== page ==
Assessing biogeochemical and human-induced drivers of soil organic carbon to inform restoration activities in Rwanda
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Winowiecki, L. A., Mukuralinda, A., Bargués-Tobella, A., Mujawamaria, P., Ntawuhiganayo, E. B., Mugayi, A., Chomba, S., and Vågen, T.-G., 2020. Assessing biogeochemical and human-induced drivers of soil organic carbon to inform restoration activities in Rwanda. SOIL Discuss. https://doi.org/10.5194/soil-2020-67
Permanent link to cite or share this item: https://hdl.handle.net/10568/113475
External link to download this item: https://soil.copernicus.org/preprints/soil-2020-67/soil-2020-67.pdf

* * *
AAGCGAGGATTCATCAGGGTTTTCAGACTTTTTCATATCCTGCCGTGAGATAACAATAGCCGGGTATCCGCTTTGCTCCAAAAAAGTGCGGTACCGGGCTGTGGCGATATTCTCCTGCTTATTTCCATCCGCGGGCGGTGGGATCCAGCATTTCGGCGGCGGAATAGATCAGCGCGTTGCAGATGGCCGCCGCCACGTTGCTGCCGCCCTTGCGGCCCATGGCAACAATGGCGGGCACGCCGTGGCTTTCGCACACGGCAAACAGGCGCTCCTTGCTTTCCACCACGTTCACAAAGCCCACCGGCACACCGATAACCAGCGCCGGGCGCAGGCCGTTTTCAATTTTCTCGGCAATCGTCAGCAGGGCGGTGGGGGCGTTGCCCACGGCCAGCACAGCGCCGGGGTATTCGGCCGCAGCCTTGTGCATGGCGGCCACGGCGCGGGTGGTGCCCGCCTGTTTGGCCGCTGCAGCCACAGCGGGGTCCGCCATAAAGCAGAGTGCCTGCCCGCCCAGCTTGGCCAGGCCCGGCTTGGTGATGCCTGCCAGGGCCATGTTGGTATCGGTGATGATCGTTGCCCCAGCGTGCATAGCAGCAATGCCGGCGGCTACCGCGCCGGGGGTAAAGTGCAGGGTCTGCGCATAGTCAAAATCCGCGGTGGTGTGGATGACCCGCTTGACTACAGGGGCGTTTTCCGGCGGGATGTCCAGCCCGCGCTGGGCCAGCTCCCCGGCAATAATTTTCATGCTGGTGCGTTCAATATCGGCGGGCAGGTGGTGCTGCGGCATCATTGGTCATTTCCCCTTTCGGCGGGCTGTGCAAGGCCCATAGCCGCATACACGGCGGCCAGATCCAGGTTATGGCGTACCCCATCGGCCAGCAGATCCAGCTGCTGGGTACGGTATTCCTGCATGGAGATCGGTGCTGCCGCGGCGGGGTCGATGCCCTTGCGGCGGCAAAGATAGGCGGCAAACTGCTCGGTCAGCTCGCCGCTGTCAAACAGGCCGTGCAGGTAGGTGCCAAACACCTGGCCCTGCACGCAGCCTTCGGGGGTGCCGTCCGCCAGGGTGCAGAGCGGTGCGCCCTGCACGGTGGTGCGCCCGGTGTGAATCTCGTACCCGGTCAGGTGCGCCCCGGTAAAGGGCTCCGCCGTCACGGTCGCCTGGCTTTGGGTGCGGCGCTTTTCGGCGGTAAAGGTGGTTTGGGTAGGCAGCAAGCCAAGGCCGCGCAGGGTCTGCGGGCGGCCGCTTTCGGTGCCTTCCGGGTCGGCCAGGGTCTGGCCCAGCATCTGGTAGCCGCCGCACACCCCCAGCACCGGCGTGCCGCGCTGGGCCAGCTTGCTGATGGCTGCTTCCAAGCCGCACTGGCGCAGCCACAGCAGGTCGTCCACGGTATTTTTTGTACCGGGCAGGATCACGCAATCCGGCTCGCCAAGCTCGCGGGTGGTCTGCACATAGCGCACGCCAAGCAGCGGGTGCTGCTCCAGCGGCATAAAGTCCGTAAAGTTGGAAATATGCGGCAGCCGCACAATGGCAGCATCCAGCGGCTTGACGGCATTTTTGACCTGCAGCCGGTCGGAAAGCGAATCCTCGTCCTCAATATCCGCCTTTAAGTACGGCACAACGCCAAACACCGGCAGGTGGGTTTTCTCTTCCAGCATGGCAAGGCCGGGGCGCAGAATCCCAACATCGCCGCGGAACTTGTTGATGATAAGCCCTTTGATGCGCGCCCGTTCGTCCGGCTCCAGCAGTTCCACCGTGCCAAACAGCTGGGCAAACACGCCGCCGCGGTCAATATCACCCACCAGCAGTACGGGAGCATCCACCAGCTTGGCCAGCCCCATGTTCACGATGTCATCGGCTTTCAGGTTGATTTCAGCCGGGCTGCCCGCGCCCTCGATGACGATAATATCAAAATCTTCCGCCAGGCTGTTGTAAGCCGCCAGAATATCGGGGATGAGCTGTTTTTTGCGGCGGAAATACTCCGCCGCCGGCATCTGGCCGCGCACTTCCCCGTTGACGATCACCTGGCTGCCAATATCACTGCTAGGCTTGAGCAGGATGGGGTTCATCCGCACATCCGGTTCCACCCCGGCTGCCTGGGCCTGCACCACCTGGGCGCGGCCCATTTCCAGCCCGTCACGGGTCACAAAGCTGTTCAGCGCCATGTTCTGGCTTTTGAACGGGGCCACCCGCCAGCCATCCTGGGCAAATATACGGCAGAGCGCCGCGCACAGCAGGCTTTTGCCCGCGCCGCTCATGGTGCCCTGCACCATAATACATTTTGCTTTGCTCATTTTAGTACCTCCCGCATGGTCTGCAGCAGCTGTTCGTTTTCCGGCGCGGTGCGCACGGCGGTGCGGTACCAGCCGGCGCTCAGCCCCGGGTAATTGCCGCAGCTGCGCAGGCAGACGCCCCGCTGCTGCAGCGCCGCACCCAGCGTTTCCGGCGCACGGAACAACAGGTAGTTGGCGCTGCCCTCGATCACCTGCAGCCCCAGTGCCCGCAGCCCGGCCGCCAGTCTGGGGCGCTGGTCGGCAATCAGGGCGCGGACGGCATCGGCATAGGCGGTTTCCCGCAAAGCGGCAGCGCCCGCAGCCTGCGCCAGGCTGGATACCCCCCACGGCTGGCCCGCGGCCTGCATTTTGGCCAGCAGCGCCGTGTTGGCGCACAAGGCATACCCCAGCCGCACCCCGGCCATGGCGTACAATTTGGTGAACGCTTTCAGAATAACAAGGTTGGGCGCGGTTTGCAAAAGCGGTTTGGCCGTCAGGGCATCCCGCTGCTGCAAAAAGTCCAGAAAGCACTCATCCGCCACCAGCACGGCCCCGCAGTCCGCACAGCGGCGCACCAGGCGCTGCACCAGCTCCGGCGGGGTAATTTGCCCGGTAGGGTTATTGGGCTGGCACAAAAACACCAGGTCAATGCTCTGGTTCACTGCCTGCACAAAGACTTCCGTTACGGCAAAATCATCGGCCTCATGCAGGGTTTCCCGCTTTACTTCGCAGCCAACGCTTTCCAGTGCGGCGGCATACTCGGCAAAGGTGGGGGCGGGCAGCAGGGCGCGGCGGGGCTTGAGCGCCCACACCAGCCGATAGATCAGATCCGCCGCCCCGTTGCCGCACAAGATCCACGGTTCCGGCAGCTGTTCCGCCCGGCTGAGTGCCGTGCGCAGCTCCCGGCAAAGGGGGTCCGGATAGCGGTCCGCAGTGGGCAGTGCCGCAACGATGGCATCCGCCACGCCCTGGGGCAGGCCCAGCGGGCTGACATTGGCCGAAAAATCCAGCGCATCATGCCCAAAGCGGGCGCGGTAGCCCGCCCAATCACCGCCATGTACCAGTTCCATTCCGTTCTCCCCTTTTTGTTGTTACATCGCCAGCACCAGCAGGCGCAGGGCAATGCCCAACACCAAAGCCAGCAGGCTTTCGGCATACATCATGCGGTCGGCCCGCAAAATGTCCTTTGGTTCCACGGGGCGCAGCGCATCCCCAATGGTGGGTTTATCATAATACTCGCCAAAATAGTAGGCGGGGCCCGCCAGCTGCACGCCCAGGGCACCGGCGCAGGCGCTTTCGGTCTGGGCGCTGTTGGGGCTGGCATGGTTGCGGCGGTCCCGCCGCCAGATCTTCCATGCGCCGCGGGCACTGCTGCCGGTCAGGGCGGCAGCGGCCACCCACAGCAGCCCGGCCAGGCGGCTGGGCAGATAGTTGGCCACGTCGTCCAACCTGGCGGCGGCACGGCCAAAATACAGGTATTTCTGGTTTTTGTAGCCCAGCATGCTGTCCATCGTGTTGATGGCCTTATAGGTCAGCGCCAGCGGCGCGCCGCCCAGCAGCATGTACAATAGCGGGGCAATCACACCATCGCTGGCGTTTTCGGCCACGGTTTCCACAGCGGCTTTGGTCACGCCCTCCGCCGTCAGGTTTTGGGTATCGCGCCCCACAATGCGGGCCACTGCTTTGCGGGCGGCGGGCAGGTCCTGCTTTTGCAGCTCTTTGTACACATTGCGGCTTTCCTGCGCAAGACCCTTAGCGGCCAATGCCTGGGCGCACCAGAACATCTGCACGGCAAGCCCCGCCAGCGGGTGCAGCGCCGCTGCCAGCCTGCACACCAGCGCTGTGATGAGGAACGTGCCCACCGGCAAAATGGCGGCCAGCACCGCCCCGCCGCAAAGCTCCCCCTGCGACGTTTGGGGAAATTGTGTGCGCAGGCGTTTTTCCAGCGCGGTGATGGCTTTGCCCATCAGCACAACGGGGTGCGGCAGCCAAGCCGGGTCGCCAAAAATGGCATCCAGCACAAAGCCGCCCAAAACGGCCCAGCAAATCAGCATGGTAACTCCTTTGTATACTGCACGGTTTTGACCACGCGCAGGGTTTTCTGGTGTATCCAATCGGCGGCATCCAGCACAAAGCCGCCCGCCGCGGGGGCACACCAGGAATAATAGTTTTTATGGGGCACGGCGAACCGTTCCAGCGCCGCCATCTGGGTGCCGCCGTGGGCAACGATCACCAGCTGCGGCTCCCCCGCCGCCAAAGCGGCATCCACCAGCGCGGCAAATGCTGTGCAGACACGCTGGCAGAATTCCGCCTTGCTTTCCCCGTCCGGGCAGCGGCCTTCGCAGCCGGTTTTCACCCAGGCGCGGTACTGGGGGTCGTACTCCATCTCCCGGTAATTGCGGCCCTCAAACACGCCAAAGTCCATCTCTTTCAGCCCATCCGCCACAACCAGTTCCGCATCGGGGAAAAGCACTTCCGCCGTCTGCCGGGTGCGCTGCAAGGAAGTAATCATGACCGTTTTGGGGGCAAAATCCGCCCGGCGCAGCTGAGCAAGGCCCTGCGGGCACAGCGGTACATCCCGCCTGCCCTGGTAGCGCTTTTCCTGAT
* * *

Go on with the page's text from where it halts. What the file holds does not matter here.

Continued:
Land restoration is of critical importance in Rwanda, where land degradation negatively impacts crop productivity, water, food and nutrition security. We implemented the Land Degradation Surveillance Framework in Kayonza and Nyagatare districts in eastern Rwanda to assess baseline status of key soil and land health indicators, including soil organic carbon (SOC) and soil erosion prevalence. We collected 300 topsoil (0–20 cm) and 281 subsoil (20–50 cm) samples from two 100 km2 sites. We coupled the soil health indicators with vegetation structure, tree density and tree diversity assessments. Mean topsoil organic carbon was low overall, 20.9 g kg−1 in Kayonza and 17.3 g kg−1 in Nyagatare. Stable carbon isotope values (d13CV-PDB ) ranged from −15.35 to −21.34 ‰ indicating a wide range of plant communities with both C3 and C4 photosynthetic pathways. Soil carbon content decreased with increasing sand content across both sites and at both sampling depths and was lowest in croplands compared to shrubland, woodland and grasslands. Field-saturated hydraulic conductivity (Kfs) was estimated based on infiltration measurements, with a median of 76 mm h−1 in Kayonza and 62 mm h−1 in Nyagatare, respectively. Topsoil OC had a positive effect on Kfs, whereas pH, sand and compaction had negative effects. Soil erosion was highest in plots classified as woodland and shrubland. Maps of soil erosion and SOC at 30-m resolution were produced with high accuracy and showed high variability across the region. These data and analysis demonstrate the importance of systematically monitoring multiple indicators at multiple spatial scales to assess drivers of degradation and their impact on soil organic carbon dynamics.
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